|Grape Name||Photo||Region||Cat.||Common Names||Description|
|Verdelho||Douro, Dão, Madeira, Açores||III||Verdello, Verdelho||
Trajadura is a Portuguese white grape varietal that is usually included in the wines of Vinho Verde in the northeast Portugal and the Galician wine regions of Ribeiro and Rías Baixas in Spain where the variety is known as Treixadura.
Vinho Verde is often light and citrusy with a slight frizzante feel due to the high levels of acidity when the wines are young.
The grape is primarily a blending variety that adds body and light lemony aromatics to wines. Trajadura has a certain plush character, yet only when compared to its super acidic blending partners of Loureira, Alvarinho (Albariño) in Rías Baixas and in Ribeiro it is often blended with Torrontés and Lado.
Across the border, in Galicia, Spain, it is known as Treixadura and is often used to soften the wines of Ribiero and Rueda.
In Portugal, Treixadura is primarily found in the Minho wines of Vinho Verde which includes 58,000 hectares (143,300 acres) of DOC plantings near the Spanish border and another 12,000 ha (29,650) outside the DOC boundaries. While Alvarinho is the most widely planted white grape in this region, Treixadura is grown and blended with Alvarinho as well as Loureiro, Paderna, Azal Branco and Avesso.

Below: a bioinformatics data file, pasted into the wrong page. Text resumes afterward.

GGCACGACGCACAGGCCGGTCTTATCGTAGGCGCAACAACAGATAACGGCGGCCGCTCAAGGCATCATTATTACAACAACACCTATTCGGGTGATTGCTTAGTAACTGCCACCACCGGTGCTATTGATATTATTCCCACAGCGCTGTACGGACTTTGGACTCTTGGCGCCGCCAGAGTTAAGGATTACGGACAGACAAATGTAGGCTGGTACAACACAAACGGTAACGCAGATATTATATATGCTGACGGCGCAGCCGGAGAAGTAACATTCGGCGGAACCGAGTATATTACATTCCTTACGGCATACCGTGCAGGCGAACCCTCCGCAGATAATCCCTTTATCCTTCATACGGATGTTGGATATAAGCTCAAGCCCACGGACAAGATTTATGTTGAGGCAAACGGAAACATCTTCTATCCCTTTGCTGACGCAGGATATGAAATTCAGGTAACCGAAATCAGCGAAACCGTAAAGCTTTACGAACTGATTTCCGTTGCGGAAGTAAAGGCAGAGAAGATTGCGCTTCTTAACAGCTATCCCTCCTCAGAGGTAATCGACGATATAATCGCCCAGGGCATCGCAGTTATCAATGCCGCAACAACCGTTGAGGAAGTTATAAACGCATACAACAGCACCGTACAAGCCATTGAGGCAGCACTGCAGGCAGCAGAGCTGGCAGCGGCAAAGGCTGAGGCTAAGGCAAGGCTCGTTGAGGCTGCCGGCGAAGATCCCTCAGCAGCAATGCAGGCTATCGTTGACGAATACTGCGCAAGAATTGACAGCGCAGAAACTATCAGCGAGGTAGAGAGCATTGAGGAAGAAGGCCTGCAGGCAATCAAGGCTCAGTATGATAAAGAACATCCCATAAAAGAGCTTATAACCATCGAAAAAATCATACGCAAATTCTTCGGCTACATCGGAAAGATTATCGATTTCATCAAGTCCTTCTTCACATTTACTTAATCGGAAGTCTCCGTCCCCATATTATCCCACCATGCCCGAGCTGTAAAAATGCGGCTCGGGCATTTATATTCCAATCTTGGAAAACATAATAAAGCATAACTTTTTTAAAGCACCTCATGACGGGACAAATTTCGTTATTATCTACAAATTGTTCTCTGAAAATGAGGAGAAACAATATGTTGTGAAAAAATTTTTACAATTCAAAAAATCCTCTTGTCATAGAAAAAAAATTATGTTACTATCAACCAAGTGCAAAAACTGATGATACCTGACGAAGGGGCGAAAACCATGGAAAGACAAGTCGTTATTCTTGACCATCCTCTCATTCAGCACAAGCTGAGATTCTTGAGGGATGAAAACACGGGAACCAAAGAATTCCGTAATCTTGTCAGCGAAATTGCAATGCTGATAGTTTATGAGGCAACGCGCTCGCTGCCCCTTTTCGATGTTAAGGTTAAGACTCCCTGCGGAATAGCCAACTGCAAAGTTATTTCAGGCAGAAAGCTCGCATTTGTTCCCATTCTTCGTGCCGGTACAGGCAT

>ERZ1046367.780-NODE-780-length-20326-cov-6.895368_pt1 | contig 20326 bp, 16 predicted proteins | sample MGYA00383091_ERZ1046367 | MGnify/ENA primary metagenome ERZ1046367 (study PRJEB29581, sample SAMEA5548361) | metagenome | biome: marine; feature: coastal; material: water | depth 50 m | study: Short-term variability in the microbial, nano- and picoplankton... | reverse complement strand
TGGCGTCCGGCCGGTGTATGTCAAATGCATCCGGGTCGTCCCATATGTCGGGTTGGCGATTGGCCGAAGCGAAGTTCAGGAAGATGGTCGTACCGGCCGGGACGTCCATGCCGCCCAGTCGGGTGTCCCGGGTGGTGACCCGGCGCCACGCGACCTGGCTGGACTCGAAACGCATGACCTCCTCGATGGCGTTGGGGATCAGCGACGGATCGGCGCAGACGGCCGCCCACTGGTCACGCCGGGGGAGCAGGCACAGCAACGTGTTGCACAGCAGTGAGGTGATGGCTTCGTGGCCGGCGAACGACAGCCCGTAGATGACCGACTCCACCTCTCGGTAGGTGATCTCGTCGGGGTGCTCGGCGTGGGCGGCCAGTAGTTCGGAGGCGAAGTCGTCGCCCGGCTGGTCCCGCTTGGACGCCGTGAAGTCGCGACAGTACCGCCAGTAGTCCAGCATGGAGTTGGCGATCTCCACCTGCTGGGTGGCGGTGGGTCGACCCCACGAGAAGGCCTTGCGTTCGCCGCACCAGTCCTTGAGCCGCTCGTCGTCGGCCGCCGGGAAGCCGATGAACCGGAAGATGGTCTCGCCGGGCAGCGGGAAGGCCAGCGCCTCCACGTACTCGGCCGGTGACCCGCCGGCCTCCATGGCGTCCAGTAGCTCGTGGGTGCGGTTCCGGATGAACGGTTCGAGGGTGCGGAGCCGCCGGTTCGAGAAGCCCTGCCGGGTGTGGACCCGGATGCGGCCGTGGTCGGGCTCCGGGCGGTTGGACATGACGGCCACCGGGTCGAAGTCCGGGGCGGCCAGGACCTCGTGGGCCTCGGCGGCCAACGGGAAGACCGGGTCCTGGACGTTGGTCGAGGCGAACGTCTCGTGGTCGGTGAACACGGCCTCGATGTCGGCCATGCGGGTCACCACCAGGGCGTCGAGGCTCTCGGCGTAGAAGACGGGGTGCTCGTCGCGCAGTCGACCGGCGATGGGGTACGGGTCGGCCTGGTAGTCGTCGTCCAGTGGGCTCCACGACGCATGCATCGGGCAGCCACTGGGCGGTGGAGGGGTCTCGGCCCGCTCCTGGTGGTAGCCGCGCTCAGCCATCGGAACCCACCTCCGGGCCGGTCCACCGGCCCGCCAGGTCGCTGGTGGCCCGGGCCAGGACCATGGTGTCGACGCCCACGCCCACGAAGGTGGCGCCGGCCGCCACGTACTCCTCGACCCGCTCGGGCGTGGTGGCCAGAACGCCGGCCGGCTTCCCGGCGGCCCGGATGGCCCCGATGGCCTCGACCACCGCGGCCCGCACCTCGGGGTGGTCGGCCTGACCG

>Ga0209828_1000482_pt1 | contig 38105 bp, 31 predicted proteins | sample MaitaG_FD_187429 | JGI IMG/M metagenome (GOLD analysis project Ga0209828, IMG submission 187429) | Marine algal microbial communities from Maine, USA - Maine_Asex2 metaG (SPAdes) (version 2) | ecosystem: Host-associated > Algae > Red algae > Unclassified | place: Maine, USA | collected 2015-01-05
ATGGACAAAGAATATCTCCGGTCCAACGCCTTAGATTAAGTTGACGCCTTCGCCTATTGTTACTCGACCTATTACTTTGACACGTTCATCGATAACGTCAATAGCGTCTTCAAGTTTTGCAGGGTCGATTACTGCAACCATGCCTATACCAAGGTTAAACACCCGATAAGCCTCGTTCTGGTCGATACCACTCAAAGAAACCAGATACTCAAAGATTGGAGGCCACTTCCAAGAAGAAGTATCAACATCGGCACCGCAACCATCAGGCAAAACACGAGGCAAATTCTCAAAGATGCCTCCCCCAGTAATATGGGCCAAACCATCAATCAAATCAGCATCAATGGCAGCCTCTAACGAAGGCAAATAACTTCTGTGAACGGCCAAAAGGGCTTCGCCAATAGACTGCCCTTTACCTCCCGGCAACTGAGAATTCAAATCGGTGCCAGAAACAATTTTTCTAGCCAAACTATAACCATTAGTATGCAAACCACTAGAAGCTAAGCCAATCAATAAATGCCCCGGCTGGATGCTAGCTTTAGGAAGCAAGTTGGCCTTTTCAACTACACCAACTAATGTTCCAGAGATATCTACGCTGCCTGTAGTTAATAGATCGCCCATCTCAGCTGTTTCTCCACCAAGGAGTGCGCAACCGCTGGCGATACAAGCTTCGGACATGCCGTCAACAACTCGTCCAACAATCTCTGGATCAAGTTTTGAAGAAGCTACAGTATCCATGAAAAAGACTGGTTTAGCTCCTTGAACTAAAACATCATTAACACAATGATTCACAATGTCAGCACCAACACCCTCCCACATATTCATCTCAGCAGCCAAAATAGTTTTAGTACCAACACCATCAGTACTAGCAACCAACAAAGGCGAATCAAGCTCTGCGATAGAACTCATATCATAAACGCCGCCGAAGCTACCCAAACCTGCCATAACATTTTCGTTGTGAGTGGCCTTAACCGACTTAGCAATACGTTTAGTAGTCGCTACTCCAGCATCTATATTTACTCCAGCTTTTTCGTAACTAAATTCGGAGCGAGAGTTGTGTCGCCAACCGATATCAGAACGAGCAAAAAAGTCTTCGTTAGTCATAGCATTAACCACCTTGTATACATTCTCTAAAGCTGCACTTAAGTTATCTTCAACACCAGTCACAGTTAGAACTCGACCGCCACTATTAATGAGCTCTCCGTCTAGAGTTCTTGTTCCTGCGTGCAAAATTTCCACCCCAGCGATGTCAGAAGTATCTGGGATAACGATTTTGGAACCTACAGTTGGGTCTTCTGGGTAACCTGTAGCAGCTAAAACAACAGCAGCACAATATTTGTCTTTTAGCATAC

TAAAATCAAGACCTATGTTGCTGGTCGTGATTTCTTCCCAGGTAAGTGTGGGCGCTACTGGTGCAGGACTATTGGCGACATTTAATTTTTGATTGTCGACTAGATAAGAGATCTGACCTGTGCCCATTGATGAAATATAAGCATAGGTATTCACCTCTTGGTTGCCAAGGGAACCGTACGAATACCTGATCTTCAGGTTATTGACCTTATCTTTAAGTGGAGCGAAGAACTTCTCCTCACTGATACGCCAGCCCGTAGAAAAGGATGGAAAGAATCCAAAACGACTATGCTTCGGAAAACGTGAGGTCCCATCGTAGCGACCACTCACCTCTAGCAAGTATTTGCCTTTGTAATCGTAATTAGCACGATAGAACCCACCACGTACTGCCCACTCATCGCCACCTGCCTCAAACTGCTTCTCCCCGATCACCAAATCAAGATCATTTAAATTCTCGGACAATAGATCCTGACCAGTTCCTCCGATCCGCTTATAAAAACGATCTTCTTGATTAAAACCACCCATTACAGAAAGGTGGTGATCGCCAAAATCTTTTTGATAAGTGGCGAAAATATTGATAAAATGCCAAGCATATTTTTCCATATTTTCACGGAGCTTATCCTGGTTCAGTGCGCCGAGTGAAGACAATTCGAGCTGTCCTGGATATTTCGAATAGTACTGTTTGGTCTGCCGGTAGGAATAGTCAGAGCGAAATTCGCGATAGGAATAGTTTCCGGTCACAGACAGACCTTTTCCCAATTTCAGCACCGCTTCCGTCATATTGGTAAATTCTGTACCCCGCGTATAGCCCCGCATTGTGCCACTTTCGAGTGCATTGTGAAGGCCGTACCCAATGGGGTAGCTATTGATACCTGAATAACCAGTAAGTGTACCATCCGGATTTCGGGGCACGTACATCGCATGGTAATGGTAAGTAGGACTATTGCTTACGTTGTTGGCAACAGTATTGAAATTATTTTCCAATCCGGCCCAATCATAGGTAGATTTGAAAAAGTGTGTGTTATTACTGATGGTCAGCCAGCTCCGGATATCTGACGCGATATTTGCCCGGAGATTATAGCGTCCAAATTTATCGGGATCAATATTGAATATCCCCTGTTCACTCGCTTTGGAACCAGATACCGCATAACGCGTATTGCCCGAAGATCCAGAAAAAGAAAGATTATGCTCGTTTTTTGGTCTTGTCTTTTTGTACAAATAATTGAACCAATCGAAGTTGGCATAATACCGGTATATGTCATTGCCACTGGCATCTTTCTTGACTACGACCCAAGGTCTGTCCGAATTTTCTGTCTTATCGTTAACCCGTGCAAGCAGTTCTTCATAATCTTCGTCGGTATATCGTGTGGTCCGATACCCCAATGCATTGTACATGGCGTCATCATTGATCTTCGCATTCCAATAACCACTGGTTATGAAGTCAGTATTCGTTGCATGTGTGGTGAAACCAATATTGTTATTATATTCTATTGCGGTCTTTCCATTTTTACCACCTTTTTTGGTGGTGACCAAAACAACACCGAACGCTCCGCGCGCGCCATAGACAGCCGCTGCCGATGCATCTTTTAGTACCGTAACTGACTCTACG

Viosinho is a white Portuguese wine grape variety that is grown primarily in northern Portugal where it attains high acidity levels. It is primarily found in the Trás-os-Montes and Douro DOCs. It is used primarily as a blending grape where it adds structures and flavor to both still and fortified Port wines.
A Portuguese native and part one of the varietals used (along with Malvasia, Gouveio, and the more rare Codega and Rabigato) to make the white version of the great fortified wine of Oporto.
White ports can range from very dry and good as an aperitif, to heavy and sweet and perfect for dessert. Viosinho is generally used to add a touch of acidity to the mix, but it can also have interesting floral and apricot components. Though rare, especially outside of Portugal, dry versions exist that can take well to oak aging.